Learn how to use Adaptive Performance to tune your mobile game – balancing frame rates and graphics. Get the latest details on Adaptive Performance’s updates for device simulator, samples and scalers.
Developers must pay close attention to their game’s performance on players’ devices, especially when building more complex mobile games. After all, performance issues can affect gameplay and drain the device’s battery. An excessive amount of heat generated by mobile phones, more specifically, can also cause thermal throttling, which leads to dropped frame rates – an issue that is tough to recover from.
So why does thermal throttling affect your mobile game's performance? Well, as your game attempts to do more work, such as rendering or processing game logic, CPUs and GPUs use more power. This increase in power means that more heat is produced, which slows down device performance in an attempt to reduce its temperature.
With Unity and Samsung’s Adaptive Performance, you can now monitor the device’s thermal and power state to ensure that you are ready to react appropriately. While playing for an extended period of time, for instance, you can reduce your level of detail or LOD bias dynamically to see that your game continues to run smoothly. Adaptive Performance allows developers to increase performance in a controlled way, which in turn, minimizes graphics fidelity.
Adaptive Performance works for all Samsung Galaxy devices. In other words, only Samsung devices can benefit directly from Adaptive Performance implementation.
Samsung is the leading Android device manufacturer, with more than a third of the global market share according to AppBrain. This means that adding Adaptive Performance to your game is a sure way to improve performance on hundreds of millions of devices.
While you can use Adaptive Performance APIs to fine-tune your application, Adaptive Performance also offers automatic modes. In these modes, Adaptive Performance determines the game settings to tweak based on several key metrics, including:
These four metrics dictate the state of the device so that Adaptive Performance tweaks the adjusted settings to reduce the bottleneck. This is done by providing an integer value, known as an Indexer, to describe the state of the device. The Indexer is a system that keeps track of your device’s thermal and performance state and provides a quantified quality index.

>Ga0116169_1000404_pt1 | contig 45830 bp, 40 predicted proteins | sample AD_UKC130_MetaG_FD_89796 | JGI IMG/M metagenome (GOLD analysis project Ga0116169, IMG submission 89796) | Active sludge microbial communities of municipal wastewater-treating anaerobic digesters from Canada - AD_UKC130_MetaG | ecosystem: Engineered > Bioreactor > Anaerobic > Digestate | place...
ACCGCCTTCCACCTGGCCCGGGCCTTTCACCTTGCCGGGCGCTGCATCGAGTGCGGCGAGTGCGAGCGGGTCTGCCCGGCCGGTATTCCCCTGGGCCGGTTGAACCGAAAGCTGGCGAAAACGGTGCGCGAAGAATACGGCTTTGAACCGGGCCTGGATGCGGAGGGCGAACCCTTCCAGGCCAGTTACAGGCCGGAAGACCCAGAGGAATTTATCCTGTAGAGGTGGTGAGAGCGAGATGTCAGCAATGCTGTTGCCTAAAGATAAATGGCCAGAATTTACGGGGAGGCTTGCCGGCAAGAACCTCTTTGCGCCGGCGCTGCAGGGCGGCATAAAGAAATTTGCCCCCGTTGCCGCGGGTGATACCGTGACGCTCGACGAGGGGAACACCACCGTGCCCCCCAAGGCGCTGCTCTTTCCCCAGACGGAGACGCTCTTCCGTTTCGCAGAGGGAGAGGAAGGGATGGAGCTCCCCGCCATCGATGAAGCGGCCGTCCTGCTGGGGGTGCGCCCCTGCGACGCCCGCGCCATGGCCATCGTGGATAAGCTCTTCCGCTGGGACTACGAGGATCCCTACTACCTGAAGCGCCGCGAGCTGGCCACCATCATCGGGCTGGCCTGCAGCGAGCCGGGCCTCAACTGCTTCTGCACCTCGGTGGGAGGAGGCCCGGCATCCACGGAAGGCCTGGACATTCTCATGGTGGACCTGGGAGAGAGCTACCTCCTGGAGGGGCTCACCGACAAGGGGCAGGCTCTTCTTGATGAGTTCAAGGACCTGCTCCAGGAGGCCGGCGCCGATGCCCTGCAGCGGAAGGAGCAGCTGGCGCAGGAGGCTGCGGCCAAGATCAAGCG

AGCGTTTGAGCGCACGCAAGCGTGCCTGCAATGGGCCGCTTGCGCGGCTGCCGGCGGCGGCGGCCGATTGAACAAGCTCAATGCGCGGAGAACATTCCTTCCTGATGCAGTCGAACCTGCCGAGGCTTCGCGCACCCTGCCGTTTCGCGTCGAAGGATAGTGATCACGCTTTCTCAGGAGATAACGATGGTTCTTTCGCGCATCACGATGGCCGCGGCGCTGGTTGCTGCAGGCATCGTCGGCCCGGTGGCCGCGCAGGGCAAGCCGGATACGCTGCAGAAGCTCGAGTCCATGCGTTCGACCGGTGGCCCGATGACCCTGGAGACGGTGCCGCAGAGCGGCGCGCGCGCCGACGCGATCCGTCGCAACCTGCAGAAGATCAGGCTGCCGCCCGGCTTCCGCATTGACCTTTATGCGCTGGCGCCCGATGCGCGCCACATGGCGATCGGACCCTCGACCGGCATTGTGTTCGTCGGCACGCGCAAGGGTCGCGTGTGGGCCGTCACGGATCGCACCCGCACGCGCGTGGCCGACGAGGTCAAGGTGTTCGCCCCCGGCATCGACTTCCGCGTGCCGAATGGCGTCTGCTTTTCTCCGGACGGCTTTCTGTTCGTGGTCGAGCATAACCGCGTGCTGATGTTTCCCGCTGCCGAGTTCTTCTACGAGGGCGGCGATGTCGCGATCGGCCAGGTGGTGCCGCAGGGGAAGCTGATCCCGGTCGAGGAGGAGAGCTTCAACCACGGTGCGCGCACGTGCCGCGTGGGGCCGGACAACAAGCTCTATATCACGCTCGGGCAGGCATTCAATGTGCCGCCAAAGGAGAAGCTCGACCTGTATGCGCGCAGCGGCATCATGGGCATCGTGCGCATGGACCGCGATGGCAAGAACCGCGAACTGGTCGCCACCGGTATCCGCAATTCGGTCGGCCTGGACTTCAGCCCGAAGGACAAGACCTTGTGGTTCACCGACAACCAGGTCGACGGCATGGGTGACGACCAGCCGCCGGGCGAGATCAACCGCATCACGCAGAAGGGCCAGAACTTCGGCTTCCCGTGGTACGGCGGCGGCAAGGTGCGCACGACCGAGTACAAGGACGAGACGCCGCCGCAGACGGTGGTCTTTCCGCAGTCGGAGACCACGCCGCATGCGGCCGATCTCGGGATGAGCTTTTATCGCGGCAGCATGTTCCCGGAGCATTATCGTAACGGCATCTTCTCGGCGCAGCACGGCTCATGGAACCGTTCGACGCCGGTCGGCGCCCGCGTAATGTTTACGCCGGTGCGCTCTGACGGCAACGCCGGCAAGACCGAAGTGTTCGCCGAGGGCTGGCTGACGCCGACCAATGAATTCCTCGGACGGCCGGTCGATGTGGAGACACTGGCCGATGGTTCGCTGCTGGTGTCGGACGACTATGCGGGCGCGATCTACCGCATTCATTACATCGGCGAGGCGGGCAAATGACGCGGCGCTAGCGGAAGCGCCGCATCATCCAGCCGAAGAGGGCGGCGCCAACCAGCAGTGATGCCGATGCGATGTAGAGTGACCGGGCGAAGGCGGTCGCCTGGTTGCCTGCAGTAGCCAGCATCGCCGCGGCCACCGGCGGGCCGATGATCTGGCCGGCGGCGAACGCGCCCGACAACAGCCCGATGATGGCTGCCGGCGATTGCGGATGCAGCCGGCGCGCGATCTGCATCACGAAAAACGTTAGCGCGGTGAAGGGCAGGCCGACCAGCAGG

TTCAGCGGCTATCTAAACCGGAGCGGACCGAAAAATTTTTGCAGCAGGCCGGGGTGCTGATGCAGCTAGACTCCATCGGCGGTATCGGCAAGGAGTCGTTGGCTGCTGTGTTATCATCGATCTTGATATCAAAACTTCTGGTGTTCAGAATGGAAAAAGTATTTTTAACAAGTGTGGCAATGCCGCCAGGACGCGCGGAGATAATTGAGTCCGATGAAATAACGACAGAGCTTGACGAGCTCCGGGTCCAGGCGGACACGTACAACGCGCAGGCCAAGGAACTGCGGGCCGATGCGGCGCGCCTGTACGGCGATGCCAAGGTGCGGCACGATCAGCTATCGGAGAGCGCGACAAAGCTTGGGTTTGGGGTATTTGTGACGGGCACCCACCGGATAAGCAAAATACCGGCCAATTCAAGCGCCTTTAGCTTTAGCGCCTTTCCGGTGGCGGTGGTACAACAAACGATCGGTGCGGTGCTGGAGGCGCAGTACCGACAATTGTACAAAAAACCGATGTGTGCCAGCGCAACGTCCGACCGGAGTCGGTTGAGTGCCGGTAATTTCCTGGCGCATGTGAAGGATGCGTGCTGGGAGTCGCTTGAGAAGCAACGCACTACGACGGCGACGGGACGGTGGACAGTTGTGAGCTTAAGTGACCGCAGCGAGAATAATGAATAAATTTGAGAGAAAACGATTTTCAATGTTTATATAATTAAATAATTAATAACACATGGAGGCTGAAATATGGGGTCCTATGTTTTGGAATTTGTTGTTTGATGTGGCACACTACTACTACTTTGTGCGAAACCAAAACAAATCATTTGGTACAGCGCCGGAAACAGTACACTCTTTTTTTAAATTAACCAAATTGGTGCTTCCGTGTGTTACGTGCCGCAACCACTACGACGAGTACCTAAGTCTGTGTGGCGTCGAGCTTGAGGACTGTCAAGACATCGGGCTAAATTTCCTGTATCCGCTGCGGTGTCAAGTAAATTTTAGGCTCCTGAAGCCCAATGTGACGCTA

Scalers represent individual features in your game, which can include, but are not limited to, graphics and physics settings. Scalers adjust themselves based on the Indexer’s value. You can view which Scalers are available in Device Simulator’s Adaptive Performance extensions.
Simulating bottlenecks can be difficult, but thanks to Adaptive Performance’s integration with Device Simulator, you can test various scenarios directly in the editor instead of waiting for the device to heat up before benchmarking.
With the Thermal settings in Device Simulator, you can set the device to Throttle, or to send out a warning when throttling is imminent. You can also adjust levels and trends to positive, which indicates that the device is generating heat.
The Performance settings, meanwhile, allow you to set any current bottlenecks to CPU, GPU or Target Frame rate. Similarly, you can set CPU and GPU levels to simulate the frequency of their performance.
Both Thermal and Performance settings affect how Adaptive Performance alters your game’s performance via Indexers and Scalers. With Device Simulator, you can enable different Scalers to see how Adaptive Performance accommodates your device when it is throttling.
For example, you can allow Adaptive Performance to tweak the Shadow settings when the GPU is set as your bottleneck and the warning level is set to Throttling with an increase in both thermal trends and levels. You can also override the Scaler with the slider to test individual settings.
Adaptive Performance empowers the creation of custom scalers to enhance and expand on the ways that game settings are controlled. This includes settings that are not automatically provided.
To implement a custom scaler, you must implement the AdaptivePerformanceScaler class.
Setting the QualitySettings.masterTextureLimit, for instance, prompts you to describe the texture quality and size per level.
Based on the current level of the scale, you can override the OnLevel virtual function and implement a scaling logic. The CurrentLevel that Adaptive Performance reports back can inform you to set the QualitySettings.masterTextureLimit to a higher value, which will then use a lower scaled texture mipmap of all the textures. When dealing with texture sizes, you can see that your custom scaler impacts visuals and specifically targets the GPU.
Describing a max level and boundary also ensures that your game’s visuals are not entirely lost, as higher leveled mipmapped textures make up half the dimensions of a lower leveled mipmap texture.
Adaptive Performance provides out-of-the-box features that allow your game to react appropriately to the current state of the device. To learn more about Adaptive Performance, you can view the samples we’ve provided in the Package Manager by selecting Package Manager > Adaptive Performance > Samples. Each sample interacts with a specific scaler, so you can see how each scaler impacts your game. We also highly recommend viewing the End User Documentation to learn more about Adaptive Performance configurations and how you can interact directly with the API. The documentation, along with other relevant links, can be found below.